“Common Sense Zero Tolerance Act” would stop punishment of children’s imagination and childhood play.
A legislator in Oklahoma has proposed legislation to ease the “zero tolerance” school policies that have created absurdities in which young children with toy or imaginary guns are punished.
We’re seen so many of these instances:
- 10-year old Johnny Jones suspended for shooting imaginary arrow
- The zero-tolerance war on kindergarteners
- 12-year old RI student suspended for small keychain “gun”
- Maryand school offers counseling for students troubled by “pastry gun” incident
- 6-year old brings Quarter-sized toy gun on bus, threatened with detention and suspension
- Second Grader Suspended for Pointing Pencil Like a Gun
The legislator has an opponent, the Oklahoma Education Association, as explained in this report:
A proposed law that would ease school rules when it comes to fake weapons is causing a stir.
It’s called the “Common Sense Zero Tolerance Act” and the bill’s author says it will protect children in school.
“Real intent, real threats and real weapons should always be dealt with immediately. We need to stop criminalizing children’s imagination and childhood play,” explained Sally Kern, Republican from Oklahoma City.
“If there’s no real intent, there’s no real threat, no real weapon, no real harm is occurring or going to occur, why in the world are we in a sense abusing our children like this.” ….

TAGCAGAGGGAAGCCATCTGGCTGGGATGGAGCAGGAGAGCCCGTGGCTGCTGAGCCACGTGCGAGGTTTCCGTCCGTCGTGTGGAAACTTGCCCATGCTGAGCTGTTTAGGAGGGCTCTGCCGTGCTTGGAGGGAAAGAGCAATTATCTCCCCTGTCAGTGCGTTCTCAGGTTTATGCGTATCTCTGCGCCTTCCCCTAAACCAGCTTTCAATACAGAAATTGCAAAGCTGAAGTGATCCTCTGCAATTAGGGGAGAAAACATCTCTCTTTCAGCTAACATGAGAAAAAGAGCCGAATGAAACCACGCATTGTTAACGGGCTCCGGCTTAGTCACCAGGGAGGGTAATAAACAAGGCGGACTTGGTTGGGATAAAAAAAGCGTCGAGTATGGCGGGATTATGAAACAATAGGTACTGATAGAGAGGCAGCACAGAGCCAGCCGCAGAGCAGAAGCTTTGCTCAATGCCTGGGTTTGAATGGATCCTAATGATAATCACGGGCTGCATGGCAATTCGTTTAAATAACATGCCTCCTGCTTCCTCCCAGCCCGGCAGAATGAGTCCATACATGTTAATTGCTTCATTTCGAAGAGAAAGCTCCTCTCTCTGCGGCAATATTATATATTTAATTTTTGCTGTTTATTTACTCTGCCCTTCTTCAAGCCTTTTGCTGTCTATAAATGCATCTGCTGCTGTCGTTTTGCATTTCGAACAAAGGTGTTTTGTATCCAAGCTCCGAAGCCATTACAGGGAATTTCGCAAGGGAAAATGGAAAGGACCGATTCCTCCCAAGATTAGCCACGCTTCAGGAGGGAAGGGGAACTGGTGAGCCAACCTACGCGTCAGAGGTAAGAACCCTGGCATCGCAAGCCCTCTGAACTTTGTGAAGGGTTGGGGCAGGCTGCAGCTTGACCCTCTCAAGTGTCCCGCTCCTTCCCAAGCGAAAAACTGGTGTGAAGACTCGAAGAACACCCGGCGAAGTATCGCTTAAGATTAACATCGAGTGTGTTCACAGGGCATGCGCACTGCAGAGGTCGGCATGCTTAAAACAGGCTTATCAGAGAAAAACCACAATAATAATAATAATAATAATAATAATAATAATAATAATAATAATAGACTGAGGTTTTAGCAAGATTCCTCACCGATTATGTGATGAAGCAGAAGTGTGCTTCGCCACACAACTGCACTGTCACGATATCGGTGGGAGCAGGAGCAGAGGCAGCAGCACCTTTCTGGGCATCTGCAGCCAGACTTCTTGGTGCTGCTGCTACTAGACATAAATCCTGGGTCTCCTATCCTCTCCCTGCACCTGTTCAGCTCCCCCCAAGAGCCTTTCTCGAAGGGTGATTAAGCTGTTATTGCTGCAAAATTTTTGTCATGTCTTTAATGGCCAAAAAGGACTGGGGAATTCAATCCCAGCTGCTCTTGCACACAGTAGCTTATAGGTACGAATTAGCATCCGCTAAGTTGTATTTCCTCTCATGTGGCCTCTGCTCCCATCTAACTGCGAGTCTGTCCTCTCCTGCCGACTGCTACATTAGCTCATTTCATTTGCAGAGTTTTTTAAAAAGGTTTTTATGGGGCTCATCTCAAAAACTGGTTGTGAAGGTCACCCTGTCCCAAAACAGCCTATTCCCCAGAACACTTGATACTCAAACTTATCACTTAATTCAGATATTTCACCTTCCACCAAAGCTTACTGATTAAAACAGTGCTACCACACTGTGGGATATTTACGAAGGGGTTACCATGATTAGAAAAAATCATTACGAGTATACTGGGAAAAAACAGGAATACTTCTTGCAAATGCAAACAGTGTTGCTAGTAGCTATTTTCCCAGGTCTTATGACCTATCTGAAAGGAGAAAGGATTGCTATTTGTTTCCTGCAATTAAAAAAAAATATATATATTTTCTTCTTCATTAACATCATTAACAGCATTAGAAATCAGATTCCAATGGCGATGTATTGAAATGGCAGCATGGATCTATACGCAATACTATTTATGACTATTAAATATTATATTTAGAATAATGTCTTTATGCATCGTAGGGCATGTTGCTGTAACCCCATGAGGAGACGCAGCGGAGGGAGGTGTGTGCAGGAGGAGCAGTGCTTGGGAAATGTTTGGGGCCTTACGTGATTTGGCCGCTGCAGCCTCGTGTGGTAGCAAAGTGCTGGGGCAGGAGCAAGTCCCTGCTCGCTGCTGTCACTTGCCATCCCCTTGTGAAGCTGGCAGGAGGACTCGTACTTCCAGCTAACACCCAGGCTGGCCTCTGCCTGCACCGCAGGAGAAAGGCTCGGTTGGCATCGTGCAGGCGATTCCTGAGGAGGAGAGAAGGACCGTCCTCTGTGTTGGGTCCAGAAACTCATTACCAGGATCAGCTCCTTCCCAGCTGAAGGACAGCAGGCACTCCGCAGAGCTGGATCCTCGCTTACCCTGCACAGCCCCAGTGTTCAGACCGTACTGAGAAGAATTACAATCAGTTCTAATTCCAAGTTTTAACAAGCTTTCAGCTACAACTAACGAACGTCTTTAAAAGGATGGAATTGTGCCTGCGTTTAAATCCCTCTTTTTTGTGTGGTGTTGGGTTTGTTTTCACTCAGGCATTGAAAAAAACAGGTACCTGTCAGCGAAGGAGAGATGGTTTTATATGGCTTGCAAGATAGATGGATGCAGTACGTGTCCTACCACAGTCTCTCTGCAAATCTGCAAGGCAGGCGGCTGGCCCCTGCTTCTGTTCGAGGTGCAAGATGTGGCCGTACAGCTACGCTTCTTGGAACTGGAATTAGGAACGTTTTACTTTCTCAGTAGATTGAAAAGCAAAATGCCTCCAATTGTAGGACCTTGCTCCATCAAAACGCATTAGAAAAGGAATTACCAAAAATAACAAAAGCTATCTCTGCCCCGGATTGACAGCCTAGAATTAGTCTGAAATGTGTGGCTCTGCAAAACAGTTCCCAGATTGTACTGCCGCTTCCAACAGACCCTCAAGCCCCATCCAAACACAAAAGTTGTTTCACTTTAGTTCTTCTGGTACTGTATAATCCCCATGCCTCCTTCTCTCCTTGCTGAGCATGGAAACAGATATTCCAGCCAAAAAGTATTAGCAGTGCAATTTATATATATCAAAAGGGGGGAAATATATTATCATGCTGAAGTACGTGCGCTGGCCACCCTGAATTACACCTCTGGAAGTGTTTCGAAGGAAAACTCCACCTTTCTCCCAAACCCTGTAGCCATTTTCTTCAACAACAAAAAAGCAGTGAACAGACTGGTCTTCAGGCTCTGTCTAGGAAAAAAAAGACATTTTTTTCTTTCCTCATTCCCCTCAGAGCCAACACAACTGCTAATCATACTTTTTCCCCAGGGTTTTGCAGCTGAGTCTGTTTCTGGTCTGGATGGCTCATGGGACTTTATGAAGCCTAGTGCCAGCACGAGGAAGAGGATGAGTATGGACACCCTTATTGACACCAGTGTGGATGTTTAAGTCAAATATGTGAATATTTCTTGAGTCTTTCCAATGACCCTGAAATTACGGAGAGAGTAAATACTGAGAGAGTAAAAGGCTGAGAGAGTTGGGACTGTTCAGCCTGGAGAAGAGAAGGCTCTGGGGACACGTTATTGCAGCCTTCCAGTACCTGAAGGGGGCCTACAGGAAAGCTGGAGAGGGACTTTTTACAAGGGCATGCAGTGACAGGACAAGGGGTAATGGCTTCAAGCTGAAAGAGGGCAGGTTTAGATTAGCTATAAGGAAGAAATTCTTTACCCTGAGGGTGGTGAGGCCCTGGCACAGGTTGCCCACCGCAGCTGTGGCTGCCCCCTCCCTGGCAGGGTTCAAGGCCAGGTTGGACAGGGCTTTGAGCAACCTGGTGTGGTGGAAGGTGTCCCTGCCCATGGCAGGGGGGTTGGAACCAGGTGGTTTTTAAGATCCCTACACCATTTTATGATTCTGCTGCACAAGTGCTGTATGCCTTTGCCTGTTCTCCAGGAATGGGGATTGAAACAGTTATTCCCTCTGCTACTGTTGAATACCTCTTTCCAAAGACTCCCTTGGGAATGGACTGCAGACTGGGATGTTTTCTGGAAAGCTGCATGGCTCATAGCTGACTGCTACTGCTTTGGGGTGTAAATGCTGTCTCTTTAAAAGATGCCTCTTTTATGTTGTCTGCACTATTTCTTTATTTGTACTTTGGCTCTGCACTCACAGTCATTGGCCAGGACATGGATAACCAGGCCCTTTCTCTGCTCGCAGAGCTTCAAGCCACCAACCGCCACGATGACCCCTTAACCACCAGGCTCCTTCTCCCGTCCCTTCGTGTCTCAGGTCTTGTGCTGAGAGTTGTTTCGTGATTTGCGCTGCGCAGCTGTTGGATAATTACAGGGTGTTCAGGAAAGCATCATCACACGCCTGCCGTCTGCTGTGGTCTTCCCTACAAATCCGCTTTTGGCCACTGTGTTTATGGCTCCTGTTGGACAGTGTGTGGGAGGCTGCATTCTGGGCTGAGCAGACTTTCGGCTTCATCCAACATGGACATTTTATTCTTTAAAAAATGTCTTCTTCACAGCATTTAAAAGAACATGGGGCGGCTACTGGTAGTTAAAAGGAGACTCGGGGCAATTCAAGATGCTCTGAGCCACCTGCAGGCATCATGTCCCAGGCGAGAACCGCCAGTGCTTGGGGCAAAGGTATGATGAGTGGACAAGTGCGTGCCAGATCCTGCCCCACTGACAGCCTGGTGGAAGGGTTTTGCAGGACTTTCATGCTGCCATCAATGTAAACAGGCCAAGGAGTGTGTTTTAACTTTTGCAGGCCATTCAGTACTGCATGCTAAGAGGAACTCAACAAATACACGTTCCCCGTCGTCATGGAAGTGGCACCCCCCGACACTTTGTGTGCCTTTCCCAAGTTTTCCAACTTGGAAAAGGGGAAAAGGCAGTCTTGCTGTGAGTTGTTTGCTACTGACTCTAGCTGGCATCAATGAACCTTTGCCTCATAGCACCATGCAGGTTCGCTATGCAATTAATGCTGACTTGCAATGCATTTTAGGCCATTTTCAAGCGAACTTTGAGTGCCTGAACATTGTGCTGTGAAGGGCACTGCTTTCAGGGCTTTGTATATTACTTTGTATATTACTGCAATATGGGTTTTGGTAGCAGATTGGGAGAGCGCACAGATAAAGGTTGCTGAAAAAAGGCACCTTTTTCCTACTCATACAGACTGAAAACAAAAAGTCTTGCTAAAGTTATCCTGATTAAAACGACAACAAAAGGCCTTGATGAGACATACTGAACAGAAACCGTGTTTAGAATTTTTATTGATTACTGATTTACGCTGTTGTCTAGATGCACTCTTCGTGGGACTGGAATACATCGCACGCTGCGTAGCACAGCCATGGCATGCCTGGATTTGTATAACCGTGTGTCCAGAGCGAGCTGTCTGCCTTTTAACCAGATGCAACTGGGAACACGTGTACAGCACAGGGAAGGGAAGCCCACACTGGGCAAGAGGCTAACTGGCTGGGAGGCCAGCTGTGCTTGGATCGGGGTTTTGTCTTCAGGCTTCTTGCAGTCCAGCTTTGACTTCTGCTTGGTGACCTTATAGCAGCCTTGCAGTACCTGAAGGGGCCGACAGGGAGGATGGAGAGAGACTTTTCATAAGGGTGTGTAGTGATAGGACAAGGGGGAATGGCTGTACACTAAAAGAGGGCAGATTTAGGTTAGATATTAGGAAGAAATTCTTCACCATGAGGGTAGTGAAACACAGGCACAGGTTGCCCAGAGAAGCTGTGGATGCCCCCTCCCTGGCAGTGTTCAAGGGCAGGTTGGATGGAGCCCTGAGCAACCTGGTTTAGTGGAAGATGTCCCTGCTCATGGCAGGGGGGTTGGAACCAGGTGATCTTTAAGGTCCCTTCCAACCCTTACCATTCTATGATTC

It also prevents schools from punishing students “using a finger or hand to simulate at weapon,” “vocalizing imaginary firearms” or “drawing a picture of a firearm.” But the Oklahoma Education Association isn’t on board with Kern’s proposed law.
“I fully trust Oklahoma educators to handle student discipline in an appropriate case-by-case manner. The proposed legislation removes local control from teachers, counselors, administrators and local school boards. Educators are degreed professionals, trained and experienced in dealing with children,” explained O.E.A President Linda Hampton.
Of course, if individual teachers and schools acted appropriately on a case-by-case basis, we would not need such legislation.DONATE
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